About this Recording
8.557629 - ESCUDERO: Illeta
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Francisco Escudero (1913–2002)
Illeta

When Francisco Escudero died in 2002, Basque cultural life lost one of its most eminent artists. Composer, conductor and teacher, this distinguished musician spent his life creating an exceptional and very individual catalogue of works embracing almost all musical genres.

Escudero was born in San Sebastián in 1913 and began studying music with Beltrán Pagola and Conrado del Campo in Madrid. In 1932 he travelled to France and Germany where he worked with Dukas, Le Flem and Wolff, dedicating himself on his return to Spain to composing, teaching and conducting. The French influence is discernible in his early works, such as the String Quartet in G, but much stronger is the essentially Basque element to be found in his sacred and stage works, such as the oratorio Illeta and the operas Zigor and Gernika, as well as in the Concierto vasco para piano. Later he tried out more modern techniques to great effect in the Cello Concerto, and his final years were particularly prolific, producing the “Ultreia” Symphony, Sinfonia concertante and the Violin Concerto, among other works. Escudero was awarded the Gold Medal of the Real Academia de Bellas Artes de San Fernando and the Spanish National Music Prize three times. He spent most of his life in his native Basque Country, dying in San Sebastián in June 2002.

Escudero’s artistic sensibility and imagination stretched beyond purely musical considerations; his style is principally characterized by a personal and abstract conception of traditional Basque music, the result of much time spent studying and dissecting its themes and rhythms, and by a sound technical background. This did not prevent his use of the boldest avant-garde sound effects, which he integrated into his own harmonic system, with a kind of tonal freedom that resulted in frequent and unexpected clashes. Never one to refuse a compositional challenge, Escudero always came up with incredibly effective solutions, demonstrating enormous skill in developing and orchestrating motifs to create a musical fabric rich in gesture and chromatic harmony.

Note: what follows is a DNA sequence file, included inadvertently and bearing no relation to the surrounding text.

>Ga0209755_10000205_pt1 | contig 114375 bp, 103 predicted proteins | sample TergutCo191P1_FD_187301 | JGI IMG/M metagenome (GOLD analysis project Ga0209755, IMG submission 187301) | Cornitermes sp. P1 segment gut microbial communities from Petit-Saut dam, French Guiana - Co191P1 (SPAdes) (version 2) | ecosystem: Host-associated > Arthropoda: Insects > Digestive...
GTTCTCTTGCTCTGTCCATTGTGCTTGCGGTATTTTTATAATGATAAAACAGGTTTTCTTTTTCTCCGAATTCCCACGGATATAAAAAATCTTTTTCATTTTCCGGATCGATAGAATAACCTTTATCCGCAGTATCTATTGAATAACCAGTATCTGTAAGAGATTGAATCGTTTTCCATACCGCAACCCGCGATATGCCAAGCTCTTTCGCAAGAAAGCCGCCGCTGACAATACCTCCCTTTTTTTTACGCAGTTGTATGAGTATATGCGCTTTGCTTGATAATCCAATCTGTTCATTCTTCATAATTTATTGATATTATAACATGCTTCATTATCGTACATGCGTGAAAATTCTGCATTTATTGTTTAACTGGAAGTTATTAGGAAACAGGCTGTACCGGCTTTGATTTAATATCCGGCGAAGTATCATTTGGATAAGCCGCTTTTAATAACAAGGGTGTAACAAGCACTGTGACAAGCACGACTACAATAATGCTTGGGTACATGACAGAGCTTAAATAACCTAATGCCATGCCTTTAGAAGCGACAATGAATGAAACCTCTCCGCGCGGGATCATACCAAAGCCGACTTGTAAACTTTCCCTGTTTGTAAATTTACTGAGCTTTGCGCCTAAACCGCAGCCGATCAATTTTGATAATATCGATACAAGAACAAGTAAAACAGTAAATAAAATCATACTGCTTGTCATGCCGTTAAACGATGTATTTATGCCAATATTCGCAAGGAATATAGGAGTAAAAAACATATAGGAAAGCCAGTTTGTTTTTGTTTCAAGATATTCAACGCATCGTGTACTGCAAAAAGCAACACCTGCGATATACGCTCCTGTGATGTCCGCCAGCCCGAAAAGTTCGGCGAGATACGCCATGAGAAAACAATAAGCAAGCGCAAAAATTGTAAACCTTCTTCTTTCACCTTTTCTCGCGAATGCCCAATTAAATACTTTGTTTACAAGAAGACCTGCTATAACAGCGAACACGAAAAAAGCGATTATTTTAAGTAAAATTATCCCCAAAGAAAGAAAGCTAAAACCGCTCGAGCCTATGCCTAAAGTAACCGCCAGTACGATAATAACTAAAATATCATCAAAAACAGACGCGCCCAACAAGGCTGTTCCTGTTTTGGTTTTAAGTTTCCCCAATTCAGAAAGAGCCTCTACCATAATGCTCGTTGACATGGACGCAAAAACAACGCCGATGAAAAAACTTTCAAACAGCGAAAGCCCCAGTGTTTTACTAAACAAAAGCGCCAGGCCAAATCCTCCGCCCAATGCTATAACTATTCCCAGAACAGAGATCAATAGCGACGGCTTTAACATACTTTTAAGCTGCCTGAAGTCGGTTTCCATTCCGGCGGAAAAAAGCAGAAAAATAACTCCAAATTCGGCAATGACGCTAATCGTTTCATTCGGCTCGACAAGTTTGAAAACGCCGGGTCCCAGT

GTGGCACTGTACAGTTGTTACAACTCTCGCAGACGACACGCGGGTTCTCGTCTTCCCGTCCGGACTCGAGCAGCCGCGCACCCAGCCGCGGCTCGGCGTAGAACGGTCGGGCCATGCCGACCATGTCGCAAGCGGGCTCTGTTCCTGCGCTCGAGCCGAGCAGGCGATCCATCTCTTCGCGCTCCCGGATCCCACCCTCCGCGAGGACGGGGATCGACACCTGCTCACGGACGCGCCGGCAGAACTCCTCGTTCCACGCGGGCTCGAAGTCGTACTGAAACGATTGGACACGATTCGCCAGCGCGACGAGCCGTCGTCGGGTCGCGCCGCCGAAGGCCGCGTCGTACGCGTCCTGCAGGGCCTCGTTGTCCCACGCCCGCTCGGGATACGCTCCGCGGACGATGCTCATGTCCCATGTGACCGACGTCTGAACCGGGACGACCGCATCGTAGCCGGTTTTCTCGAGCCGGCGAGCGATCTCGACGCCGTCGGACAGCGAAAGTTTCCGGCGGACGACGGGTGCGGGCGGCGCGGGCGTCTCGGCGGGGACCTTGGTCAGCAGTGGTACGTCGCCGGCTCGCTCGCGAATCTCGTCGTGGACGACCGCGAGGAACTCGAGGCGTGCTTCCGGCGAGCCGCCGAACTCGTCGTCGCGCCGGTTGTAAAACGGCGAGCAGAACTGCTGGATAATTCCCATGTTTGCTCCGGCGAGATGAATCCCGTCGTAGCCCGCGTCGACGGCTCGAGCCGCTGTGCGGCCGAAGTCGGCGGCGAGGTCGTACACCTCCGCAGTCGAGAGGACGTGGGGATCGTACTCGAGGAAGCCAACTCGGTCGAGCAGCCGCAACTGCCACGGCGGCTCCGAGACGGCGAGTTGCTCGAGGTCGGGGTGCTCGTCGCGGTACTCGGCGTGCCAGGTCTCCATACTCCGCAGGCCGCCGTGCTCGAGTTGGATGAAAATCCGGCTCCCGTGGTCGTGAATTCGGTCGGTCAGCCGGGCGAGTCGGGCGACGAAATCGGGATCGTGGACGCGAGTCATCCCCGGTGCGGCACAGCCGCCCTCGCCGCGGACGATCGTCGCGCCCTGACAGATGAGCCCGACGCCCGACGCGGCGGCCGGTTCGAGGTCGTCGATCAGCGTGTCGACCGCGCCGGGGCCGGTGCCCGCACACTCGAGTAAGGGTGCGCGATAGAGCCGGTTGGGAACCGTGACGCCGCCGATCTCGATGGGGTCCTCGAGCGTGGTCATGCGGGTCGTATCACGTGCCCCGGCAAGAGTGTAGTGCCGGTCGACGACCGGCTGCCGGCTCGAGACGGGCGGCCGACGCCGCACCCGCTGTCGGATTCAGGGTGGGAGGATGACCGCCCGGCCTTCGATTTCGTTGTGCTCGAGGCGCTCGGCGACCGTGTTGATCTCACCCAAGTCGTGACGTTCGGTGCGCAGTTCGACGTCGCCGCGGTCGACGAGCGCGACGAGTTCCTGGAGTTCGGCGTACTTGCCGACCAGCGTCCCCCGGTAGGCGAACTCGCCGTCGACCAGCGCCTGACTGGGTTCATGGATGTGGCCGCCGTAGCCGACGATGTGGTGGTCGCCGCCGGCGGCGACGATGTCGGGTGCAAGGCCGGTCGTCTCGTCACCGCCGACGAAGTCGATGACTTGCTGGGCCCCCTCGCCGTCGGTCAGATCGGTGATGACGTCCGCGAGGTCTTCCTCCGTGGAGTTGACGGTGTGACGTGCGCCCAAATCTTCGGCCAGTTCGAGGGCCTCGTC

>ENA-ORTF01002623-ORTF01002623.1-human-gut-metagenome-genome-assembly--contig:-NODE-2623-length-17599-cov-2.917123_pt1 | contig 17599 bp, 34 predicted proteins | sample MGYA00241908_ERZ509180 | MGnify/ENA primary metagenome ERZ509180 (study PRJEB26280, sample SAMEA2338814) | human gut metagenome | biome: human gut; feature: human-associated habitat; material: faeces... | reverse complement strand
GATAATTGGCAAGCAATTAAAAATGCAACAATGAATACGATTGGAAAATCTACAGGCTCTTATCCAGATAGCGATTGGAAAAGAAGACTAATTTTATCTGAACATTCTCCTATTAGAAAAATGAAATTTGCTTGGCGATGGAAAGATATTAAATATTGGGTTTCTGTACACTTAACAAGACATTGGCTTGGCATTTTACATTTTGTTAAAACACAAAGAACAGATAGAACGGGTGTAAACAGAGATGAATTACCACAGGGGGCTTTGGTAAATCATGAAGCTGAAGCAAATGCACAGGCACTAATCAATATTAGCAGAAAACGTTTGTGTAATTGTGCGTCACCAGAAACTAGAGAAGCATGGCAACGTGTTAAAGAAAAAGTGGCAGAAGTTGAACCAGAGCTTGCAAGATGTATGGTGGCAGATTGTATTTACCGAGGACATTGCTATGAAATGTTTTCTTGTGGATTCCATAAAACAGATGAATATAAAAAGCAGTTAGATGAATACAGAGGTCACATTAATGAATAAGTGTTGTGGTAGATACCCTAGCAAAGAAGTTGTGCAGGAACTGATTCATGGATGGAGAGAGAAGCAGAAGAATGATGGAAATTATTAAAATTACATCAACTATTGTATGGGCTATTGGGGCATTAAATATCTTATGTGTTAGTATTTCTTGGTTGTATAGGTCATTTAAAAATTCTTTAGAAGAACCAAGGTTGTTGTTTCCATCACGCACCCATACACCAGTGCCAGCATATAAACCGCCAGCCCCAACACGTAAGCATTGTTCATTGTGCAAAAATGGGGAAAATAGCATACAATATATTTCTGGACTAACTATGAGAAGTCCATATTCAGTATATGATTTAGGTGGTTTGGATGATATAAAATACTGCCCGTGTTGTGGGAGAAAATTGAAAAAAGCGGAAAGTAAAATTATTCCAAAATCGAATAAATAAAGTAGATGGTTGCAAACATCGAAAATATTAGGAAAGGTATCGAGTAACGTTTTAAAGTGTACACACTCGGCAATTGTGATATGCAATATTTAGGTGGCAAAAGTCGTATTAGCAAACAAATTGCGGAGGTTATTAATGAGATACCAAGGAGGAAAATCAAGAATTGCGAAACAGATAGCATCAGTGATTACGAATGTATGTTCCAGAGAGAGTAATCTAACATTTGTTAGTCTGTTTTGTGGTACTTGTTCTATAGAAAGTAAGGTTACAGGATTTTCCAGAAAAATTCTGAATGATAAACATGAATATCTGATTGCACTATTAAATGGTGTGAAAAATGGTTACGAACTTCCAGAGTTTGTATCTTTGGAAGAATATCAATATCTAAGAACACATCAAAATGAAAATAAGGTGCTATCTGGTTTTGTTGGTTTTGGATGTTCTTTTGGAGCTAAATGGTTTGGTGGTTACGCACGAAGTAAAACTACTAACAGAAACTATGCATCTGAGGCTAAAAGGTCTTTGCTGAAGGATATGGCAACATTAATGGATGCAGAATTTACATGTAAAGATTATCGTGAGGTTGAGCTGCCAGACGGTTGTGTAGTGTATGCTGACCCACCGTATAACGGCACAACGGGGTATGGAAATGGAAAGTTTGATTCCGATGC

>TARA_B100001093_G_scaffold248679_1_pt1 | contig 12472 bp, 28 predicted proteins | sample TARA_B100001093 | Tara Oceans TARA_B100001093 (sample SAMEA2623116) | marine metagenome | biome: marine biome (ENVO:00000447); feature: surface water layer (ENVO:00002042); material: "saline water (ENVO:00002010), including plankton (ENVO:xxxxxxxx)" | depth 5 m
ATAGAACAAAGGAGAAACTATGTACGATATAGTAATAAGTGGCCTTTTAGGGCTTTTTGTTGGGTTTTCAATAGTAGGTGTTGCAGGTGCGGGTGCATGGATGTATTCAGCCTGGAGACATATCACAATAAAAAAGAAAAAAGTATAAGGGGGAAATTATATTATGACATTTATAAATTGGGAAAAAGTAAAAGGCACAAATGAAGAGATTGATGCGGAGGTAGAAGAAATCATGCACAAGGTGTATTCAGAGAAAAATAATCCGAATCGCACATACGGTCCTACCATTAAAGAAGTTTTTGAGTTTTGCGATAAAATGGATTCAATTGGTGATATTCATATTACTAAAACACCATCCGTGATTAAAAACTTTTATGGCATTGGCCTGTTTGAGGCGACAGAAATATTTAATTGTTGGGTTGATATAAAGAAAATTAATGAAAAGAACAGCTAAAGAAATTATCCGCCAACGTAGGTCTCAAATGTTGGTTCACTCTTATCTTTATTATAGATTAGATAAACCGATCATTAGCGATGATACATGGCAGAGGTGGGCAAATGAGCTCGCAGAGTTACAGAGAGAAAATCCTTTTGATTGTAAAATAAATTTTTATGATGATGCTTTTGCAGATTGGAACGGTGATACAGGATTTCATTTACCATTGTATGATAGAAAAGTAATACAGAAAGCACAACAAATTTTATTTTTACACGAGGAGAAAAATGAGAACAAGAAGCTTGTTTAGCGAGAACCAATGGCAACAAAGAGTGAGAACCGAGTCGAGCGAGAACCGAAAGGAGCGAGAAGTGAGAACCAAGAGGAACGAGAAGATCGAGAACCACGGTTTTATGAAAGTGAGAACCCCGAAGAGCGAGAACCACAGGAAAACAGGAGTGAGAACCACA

His desire to portray the different aspects of the Basque character, evident in previous works, reached the heights of emotion in Escudero’s Illeta, which depicts the reaction of his countrymen to death. Xabier Lizardi’s poem Biotzean min dut (My heart is broken), which deals with the grief experienced on the death of a loved one, inspired him to compose this imposing oratorio sung in the first person by the soloist and the chorus, who, as the townspeople, join the baritone in his mourning for the final farewell: the wake, funeral and burial. Escudero provides vivid musical depictions of all these, once again proving his mastery of a large orchestra and massed voices in creating a deeply spiritual setting as his response to the sentiments expressed by the text.

The work’s starting-points are a five-note motif, reflecting the influence of Gregorian chant on traditional Basque music, and a second theme introduced immediately afterwards by the cor anglais, both of which recur throughout the oratorio, acting as the links between its different episodes. Illeta employs a wide variety of descriptive effects and devices: at the beginning we hear the bells tolling for the grandmother who has died, and strident music representing cries of grief; in the second part we can hear the mourners rending their garments; and in the third part, the winter wind gusting at night in an extraordinary and disturbing orchestral interlude, and a tender, moving violin solo. Escudero also successfully builds up different atmospheres, such as the desolation of the townsfolk as they intone the Lord’s Prayer in Basque at the beginning, and join in the liturgy with the Dies irae in the third part. The play of different pressures and tonal combinations helps clarify the soloist’s range of feelings — intense grief, emotional emptiness, tenderness and sadness — culminating in a deeply moving finale on the words “my heart is broken!”

Santiago Gorostiza
English Translation by Susannah Howe


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